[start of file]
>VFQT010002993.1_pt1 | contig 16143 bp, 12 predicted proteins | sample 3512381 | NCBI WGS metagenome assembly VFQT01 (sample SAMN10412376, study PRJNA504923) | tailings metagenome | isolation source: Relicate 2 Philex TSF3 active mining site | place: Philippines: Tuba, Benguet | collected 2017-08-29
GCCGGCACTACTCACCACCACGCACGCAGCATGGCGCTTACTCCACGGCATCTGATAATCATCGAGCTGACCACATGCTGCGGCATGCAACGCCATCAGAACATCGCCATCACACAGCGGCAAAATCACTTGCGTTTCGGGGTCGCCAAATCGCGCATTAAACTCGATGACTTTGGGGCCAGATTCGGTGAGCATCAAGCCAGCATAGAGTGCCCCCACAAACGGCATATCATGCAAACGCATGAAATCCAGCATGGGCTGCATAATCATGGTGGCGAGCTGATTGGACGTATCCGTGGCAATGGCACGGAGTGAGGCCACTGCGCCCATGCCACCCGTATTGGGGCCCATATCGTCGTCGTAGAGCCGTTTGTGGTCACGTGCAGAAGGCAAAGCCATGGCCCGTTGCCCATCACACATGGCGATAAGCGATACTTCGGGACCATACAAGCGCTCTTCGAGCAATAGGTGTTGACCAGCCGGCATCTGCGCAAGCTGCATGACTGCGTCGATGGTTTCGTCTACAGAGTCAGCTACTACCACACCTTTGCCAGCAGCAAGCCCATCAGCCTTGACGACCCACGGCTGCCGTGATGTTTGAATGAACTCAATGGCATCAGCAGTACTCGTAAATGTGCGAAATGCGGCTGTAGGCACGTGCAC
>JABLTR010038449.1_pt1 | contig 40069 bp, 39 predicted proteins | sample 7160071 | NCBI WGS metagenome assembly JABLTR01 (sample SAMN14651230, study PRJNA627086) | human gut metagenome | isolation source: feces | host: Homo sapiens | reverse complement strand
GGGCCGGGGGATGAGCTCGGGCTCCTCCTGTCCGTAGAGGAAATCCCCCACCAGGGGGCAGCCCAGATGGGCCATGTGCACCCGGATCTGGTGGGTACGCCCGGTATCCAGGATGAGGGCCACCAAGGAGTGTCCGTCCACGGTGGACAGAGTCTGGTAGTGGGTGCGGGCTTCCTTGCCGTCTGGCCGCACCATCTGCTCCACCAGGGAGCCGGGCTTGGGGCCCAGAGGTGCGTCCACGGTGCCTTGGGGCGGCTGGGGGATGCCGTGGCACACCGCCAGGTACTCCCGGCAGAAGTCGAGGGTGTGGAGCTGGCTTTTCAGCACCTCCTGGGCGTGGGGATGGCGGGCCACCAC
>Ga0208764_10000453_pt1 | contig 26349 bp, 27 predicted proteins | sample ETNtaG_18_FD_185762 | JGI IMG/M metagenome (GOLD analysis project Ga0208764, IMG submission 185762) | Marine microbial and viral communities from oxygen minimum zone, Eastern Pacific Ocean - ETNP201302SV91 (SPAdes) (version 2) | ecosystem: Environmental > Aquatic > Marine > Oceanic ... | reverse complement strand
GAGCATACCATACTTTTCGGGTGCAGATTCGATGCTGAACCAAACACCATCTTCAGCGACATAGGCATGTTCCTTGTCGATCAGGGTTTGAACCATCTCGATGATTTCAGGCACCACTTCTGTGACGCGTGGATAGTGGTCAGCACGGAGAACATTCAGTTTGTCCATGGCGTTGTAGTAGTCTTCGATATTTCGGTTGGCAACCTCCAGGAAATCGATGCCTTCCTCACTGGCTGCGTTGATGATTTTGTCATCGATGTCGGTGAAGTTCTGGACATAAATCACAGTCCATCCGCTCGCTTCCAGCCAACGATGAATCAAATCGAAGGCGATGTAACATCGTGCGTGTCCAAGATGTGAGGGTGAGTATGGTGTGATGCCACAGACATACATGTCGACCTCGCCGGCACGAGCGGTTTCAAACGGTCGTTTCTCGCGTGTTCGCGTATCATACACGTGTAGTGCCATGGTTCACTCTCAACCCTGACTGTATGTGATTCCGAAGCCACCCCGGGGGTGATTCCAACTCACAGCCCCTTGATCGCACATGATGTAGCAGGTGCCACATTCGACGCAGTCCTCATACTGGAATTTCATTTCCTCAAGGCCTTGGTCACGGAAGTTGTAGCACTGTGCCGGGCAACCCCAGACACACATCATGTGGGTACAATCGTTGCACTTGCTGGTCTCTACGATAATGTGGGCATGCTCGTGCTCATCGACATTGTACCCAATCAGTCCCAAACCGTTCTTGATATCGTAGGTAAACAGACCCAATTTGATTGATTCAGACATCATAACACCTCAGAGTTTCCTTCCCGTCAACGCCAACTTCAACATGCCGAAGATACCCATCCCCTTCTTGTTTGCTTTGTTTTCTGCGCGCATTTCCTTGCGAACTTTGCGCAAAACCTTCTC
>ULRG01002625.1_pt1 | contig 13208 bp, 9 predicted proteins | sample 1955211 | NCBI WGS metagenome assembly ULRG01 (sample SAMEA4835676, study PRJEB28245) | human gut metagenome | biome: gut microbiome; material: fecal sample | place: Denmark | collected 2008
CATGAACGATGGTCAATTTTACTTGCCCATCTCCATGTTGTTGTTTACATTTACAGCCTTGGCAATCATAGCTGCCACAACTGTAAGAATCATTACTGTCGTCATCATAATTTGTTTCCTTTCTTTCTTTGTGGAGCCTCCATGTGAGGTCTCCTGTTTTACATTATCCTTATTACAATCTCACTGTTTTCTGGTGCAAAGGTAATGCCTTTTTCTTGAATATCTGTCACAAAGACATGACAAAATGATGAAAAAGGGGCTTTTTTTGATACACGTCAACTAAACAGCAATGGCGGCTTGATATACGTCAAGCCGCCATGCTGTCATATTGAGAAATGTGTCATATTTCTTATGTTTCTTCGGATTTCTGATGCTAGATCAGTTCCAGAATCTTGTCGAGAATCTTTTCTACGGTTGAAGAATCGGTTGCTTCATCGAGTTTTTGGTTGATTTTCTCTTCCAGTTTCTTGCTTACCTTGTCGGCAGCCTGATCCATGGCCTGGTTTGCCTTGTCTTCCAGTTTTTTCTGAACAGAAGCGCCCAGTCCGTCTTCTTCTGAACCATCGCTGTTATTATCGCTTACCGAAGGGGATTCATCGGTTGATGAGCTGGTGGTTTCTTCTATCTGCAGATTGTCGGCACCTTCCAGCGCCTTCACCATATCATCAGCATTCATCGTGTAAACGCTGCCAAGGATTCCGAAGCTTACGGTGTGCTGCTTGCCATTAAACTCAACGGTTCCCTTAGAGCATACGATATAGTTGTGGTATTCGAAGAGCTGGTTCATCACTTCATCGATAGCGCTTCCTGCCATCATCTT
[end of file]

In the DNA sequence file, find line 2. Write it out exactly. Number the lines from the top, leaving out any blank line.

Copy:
GCCGGCACTACTCACCACCACGCACGCAGCATGGCGCTTACTCCACGGCATCTGATAATCATCGAGCTGACCACATGCTGCGGCATGCAACGCCATCAGAACATCGCCATCACACAGCGGCAAAATCACTTGCGTTTCGGGGTCGCCAAATCGCGCATTAAACTCGATGACTTTGGGGCCAGATTCGGTGAGCATCAAGCCAGCATAGAGTGCCCCCACAAACGGCATATCATGCAAACGCATGAAATCCAGCATGGGCTGCATAATCATGGTGGCGAGCTGATTGGACGTATCCGTGGCAATGGCACGGAGTGAGGCCACTGCGCCCATGCCACCCGTATTGGGGCCCATATCGTCGTCGTAGAGCCGTTTGTGGTCACGTGCAGAAGGCAAAGCCATGGCCCGTTGCCCATCACACATGGCGATAAGCGATACTTCGGGACCATACAAGCGCTCTTCGAGCAATAGGTGTTGACCAGCCGGCATCTGCGCAAGCTGCATGACTGCGTCGATGGTTTCGTCTACAGAGTCAGCTACTACCACACCTTTGCCAGCAGCAAGCCCATCAGCCTTGACGACCCACGGCTGCCGTGATGTTTGAATGAACTCAATGGCATCAGCAGTACTCGTAAATGTGCGAAATGCGGCTGTAGGCACGTGCAC